Solving the problems of the past

The only thing we can know for sure about the present is that it is not like the past. Charting a course forward then always requires a step into the unknown and a dance with uncertainty.

Solving the problems of the past

By Capital Thinking • Issue #879 • View online

The Maginot Line was a line of concrete fortifications, obstacles and weapons built by France in the 1930s to deter invasion by Germany.

When it was built, the Maginot Line was believed to be one of the most significant innovations in national defense.

Foreign leaders came from all over to tour it.

The Maginot Line Problem

Taylor Pearson:

It was an impressive-looking series of fortresses and railroads, resistant to all known forms of artillery. It had underground railways that made it invulnerable to bombings and tank fire and state-of-the-art living conditions with air conditioning for stationed troops.

French military experts extolled the Line as a work of genius that would deter German aggression. They believed that it would both deter Germany and, in the case of an attack, it could slow an invasion force long enough for French forces to mobilize and counterattack.

The Maginot Line extended into the border with Belgium but stopped at the Forest of Ardennes because of the prevailing belief among experts that Ardennes was impenetrable.

To spoil the ending, the Ardennes was not impenetrable.

At the start of the war, The Germans deployed a small force to the Maginot Line as a decoy then sent a million men and 1500 tanks through the “impenetrable” Ardennes.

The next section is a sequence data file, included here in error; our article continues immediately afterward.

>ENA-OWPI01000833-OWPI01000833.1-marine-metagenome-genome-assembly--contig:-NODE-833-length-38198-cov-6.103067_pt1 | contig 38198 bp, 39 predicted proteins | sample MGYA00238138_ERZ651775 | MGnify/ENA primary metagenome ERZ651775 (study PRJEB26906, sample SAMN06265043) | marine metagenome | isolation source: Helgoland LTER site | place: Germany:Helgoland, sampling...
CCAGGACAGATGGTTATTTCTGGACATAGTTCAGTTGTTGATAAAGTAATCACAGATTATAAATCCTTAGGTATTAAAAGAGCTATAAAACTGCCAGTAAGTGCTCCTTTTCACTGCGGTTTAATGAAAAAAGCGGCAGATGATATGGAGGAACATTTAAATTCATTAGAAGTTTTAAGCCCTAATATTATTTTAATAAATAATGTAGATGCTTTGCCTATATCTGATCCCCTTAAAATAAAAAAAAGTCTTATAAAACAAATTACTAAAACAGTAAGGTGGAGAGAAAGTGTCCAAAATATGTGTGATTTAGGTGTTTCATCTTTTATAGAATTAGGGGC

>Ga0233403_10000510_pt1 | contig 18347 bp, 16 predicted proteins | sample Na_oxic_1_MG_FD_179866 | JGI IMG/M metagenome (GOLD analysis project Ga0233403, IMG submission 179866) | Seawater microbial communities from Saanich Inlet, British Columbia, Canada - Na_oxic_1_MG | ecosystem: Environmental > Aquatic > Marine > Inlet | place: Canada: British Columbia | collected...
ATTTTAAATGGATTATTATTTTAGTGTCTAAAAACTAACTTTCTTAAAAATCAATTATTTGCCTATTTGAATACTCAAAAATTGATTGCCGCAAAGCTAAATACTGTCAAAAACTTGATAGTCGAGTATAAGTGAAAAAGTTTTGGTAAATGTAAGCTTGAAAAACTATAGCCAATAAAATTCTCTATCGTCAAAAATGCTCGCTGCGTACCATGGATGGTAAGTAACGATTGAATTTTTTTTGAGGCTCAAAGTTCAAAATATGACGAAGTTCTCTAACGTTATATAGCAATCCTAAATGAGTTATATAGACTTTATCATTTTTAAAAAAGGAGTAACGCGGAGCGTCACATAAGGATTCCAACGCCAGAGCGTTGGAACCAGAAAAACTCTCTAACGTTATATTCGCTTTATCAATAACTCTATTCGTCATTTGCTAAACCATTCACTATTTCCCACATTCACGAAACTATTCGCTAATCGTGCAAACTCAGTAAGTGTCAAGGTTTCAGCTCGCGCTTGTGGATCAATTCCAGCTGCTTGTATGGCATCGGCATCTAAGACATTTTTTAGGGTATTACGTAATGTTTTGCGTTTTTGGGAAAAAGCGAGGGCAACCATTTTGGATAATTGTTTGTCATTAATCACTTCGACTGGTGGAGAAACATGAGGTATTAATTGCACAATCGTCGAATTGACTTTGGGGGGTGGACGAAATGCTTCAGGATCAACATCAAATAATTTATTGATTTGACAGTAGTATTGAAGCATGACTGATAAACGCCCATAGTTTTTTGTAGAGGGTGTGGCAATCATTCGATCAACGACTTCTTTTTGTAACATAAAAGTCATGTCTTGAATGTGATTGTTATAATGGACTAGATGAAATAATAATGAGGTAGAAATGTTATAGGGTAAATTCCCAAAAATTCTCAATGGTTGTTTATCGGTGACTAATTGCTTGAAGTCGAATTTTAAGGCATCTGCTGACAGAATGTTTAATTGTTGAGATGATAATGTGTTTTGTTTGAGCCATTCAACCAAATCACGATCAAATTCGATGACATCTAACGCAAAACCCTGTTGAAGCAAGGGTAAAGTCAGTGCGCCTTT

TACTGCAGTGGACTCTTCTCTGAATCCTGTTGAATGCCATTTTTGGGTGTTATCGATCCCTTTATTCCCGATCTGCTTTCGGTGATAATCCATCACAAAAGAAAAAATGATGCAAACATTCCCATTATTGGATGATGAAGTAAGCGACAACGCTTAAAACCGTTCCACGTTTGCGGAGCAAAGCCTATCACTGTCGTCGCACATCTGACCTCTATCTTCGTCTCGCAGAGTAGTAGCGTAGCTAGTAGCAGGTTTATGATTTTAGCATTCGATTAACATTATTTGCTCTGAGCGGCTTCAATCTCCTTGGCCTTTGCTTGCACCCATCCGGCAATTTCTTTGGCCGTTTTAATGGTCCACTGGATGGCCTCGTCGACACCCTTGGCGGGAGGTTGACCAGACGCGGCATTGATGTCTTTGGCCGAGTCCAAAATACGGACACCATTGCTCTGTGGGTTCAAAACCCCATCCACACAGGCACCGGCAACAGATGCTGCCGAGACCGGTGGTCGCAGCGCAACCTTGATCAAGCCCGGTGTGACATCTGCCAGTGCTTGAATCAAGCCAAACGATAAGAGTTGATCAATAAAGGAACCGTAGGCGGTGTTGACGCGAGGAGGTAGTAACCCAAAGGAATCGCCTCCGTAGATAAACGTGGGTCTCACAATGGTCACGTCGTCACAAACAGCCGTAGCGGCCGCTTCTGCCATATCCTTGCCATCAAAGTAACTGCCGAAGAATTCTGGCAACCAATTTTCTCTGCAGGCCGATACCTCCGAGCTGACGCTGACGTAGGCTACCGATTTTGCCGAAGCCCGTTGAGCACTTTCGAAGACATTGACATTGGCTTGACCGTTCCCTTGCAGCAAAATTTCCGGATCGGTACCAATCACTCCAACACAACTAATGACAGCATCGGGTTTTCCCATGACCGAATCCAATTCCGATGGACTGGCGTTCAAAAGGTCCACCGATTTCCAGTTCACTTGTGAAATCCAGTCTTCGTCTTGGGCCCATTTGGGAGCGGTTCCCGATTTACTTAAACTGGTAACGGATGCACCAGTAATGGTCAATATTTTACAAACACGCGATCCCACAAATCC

A rapid advance through the forest encircled much of the Allied forces, resulting in a sizeable force being evacuated at Dunkirk leaving the forces to the south unable to mount an effective resistance to the German invasion of France.

The Germans attacked on May 10th and by June 14th, Paris fell to the German army. On June 22, the French government signed an armistice. A feat that had not been accomplished in five years of bloody trench warfare in the First World War happened in just over five weeks.

Why did this happen? Why were the French so wrong and defeated so quickly?

The Army is Now Fully Prepared to Fight the Previous War

They fell victim to The Maginot Line Problem: they learned the lesson of the First World War much too specifically: “The Germans came across right here so we are going to build a big wall there”, and failed to update their thinking as technology and the world around them changed.

Though the Maginot Line is a particularly good example, this is a much more general class of problem.

Some sort of shock to a system (be it a military system, economic system, personal personal system, etc.) happens. The system is then redesigned to prevent that specific problem from happening again without thinking deeply about the more general system dynamics.

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The Maginot Line Problem - Taylor Pearson
When it was built, the Maginot Line was believed to be one of the most significant innovations in national defense.

Photo credit: Wikipedia